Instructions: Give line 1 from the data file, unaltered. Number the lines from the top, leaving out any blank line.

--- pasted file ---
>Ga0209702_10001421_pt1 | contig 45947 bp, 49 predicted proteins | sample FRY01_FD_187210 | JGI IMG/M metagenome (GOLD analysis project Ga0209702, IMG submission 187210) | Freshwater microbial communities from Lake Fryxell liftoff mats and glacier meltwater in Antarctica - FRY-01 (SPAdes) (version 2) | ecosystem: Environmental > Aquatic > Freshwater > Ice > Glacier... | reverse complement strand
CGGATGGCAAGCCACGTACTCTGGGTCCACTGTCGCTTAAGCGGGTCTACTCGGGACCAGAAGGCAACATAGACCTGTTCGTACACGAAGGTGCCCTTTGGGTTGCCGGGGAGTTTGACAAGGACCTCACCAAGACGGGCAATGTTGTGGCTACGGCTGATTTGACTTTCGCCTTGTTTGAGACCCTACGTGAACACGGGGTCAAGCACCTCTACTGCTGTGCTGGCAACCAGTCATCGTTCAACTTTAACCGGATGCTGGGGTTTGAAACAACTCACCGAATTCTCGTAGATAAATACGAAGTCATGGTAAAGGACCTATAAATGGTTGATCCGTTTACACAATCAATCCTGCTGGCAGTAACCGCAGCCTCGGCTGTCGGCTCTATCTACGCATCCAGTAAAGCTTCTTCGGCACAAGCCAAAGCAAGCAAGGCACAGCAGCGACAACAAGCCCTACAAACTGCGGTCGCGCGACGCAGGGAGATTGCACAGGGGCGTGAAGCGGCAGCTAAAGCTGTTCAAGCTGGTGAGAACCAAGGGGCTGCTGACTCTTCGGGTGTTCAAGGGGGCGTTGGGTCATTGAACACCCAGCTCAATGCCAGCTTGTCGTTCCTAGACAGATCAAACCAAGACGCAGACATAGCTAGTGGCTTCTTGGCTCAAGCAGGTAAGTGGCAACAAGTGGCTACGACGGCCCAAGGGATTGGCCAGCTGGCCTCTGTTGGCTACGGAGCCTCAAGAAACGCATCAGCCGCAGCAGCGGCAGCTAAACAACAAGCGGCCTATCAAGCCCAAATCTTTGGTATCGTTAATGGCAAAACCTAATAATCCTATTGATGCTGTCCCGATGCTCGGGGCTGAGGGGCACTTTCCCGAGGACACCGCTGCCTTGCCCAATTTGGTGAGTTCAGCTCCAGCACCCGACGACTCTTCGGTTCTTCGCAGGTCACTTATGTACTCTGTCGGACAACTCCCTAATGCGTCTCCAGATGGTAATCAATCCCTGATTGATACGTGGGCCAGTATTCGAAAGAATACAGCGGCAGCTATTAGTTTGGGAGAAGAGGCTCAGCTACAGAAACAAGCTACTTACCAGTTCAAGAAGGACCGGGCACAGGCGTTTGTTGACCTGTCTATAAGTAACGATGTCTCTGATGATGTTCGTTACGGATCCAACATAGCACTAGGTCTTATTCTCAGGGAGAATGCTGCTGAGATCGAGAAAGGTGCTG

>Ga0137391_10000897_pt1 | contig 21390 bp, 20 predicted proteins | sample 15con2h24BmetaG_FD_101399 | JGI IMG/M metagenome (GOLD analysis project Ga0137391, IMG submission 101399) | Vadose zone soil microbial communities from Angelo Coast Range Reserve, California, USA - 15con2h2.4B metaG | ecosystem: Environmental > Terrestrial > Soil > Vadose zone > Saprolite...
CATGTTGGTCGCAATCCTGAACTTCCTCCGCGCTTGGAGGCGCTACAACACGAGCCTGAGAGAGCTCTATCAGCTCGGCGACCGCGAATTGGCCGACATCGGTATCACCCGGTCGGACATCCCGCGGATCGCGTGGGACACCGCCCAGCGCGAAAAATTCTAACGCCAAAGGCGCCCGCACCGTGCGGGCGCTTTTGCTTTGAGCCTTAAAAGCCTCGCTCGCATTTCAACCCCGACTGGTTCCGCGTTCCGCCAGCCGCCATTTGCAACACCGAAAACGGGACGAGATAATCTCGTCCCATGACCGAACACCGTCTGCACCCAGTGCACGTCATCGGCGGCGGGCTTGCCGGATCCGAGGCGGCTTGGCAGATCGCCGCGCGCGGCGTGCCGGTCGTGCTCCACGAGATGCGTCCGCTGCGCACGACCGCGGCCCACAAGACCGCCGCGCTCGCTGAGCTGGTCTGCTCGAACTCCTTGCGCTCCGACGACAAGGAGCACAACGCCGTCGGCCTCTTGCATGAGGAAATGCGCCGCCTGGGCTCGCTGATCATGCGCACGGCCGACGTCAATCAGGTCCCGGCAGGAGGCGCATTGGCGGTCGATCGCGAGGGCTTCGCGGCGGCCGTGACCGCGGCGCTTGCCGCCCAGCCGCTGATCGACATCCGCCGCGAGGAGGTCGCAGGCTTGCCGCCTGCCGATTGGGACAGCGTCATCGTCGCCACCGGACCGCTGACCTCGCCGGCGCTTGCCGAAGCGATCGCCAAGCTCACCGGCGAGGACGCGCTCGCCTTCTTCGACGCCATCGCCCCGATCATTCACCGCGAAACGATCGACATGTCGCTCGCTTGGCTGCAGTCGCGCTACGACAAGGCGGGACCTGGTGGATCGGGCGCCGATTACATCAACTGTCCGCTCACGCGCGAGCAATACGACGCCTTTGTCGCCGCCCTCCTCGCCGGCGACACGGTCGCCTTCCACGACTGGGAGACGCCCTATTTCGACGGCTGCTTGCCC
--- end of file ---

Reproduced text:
>Ga0209702_10001421_pt1 | contig 45947 bp, 49 predicted proteins | sample FRY01_FD_187210 | JGI IMG/M metagenome (GOLD analysis project Ga0209702, IMG submission 187210) | Freshwater microbial communities from Lake Fryxell liftoff mats and glacier meltwater in Antarctica - FRY-01 (SPAdes) (version 2) | ecosystem: Environmental > Aquatic > Freshwater > Ice > Glacier... | reverse complement strand